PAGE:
HTML and CSS Reference
In-Depth Information
background: rgba(6,37,127,.75);
font-size: .75em;
color: #bec4d2;
#store-info p {
margin: 0 20px;
The utilities block comprises a simple search form and a link to the visitor's shopping cart, grouped
together in another div element. To get the search form and the cart button to line up horizontally, we can
float each one within their container. We don't even need to clear these floats because the utilities box is
already floating; floating elements automatically clear their floating descendants:
#site-search {
width: 65%;
float: left;
#utilities .cart {
width: 30%;
float: right;
Diving another level deeper, both the search field and search button will also float so they'll line up
adjacent to each other on the same baseline. We'll float them both to the left with a small margin in
#search {
width: 70%;
float: left;
margin-right: 8px;
#site-search button {
width: 15%;
float: left;
Image Replacement
Our search form includes a submit button with the text label “Search.” It's a fine button, very simple,
straightforward, with no frills. It gets the job done, but it's a little boring and a few tasteful frills could do it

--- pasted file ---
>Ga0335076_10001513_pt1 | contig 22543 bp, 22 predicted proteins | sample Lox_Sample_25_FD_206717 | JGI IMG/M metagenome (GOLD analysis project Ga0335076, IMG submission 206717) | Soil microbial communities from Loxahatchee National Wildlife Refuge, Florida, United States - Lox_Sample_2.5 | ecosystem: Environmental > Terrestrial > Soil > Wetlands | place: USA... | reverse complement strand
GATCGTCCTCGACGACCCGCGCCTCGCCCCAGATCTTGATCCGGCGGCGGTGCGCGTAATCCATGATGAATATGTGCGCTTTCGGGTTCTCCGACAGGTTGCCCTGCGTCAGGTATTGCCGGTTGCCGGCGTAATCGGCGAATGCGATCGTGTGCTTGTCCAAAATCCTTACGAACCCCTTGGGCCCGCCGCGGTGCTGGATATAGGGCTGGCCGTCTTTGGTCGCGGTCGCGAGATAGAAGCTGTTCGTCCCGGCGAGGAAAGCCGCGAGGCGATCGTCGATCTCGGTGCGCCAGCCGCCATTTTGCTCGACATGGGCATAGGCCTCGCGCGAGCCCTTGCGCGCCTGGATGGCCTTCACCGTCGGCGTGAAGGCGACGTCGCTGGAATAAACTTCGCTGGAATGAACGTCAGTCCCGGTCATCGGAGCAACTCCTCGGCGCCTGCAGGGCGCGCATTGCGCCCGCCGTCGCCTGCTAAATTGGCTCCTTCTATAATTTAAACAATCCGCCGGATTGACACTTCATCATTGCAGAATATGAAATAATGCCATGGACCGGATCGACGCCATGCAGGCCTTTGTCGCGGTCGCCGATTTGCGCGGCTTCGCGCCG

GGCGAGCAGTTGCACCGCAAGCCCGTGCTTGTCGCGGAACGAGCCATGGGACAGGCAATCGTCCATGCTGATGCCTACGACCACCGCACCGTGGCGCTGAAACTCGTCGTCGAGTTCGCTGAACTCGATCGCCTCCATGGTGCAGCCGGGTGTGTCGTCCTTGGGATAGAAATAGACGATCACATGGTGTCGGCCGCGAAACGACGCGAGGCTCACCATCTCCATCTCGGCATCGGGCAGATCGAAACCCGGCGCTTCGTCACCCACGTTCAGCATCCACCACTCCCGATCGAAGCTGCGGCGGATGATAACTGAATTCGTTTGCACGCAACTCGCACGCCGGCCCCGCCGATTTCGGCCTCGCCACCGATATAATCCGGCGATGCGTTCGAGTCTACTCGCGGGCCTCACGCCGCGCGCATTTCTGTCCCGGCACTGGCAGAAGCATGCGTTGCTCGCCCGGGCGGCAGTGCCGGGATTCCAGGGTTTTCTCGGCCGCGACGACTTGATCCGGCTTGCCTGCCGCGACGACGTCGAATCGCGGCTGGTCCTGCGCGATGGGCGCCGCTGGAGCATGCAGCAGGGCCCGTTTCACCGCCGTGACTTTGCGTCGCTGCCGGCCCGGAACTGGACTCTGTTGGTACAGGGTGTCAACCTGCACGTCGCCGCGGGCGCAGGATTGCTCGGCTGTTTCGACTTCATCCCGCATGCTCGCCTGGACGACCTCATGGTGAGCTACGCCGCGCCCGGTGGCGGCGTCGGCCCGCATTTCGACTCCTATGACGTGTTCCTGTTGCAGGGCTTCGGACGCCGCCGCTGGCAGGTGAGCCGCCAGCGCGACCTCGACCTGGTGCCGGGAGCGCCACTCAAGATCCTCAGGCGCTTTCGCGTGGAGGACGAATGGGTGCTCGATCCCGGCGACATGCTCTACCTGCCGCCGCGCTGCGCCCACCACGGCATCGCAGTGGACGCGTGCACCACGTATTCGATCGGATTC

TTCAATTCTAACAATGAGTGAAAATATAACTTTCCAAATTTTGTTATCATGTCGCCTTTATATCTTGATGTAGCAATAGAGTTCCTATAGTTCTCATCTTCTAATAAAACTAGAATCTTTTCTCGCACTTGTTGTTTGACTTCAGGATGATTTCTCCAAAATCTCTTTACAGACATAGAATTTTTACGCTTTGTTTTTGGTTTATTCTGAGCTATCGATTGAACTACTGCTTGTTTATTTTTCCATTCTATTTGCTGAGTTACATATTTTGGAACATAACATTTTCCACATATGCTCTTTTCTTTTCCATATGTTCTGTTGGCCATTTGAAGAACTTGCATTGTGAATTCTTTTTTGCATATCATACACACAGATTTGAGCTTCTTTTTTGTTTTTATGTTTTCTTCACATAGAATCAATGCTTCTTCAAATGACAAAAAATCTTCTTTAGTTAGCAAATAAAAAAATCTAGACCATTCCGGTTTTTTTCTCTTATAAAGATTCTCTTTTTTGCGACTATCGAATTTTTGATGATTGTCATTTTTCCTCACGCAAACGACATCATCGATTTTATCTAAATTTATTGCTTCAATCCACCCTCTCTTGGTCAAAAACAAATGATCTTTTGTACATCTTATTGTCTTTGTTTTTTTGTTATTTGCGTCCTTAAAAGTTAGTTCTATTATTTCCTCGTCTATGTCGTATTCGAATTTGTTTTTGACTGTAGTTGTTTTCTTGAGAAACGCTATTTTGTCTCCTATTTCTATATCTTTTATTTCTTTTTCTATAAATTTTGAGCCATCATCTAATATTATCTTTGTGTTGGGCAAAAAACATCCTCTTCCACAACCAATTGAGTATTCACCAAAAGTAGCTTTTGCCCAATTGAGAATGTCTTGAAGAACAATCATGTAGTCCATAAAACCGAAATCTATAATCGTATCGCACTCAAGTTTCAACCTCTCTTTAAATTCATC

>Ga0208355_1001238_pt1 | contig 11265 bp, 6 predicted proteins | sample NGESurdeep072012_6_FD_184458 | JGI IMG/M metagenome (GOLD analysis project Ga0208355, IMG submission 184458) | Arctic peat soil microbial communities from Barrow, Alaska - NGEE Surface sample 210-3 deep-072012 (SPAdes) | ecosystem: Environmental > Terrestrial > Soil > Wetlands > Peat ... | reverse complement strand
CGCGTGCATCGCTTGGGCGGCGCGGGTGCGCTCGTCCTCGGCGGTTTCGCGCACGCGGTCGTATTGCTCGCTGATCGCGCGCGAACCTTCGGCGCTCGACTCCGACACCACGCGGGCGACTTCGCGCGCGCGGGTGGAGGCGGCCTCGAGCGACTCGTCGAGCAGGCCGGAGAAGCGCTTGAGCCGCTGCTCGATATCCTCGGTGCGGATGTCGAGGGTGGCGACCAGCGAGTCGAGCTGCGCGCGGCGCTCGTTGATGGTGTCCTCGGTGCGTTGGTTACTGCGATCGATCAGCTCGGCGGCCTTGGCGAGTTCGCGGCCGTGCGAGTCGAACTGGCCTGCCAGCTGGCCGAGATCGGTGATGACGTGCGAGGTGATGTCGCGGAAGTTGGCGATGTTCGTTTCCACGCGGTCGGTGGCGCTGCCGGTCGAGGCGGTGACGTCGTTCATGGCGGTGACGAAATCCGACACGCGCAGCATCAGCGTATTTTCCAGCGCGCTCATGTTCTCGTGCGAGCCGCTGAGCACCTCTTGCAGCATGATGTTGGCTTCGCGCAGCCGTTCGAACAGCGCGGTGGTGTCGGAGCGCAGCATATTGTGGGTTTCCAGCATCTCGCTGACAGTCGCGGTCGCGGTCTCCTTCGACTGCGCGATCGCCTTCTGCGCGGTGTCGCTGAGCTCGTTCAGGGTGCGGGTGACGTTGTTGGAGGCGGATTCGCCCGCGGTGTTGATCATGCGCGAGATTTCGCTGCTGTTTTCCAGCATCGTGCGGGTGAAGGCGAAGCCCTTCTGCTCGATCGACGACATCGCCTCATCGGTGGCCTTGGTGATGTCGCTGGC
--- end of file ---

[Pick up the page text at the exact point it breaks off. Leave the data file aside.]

some good. We'd like to display a small magnifying glass icon—which has become well recognized as a
symbol meaning “search”—instead of the plain text label. We could accomplish this with an input
type="image" , of course, but it's also possible to replace an element's text contents with an image while
still preserving the original text in the markup.
Image replacement is a CSS technique (many different techniques, actually) whereby an element's
contents are hidden and a background image appears in its place. It's a way to achieve visual effects only
possible with images, but without sacrificing the semantics and accessibility of real text. A number of
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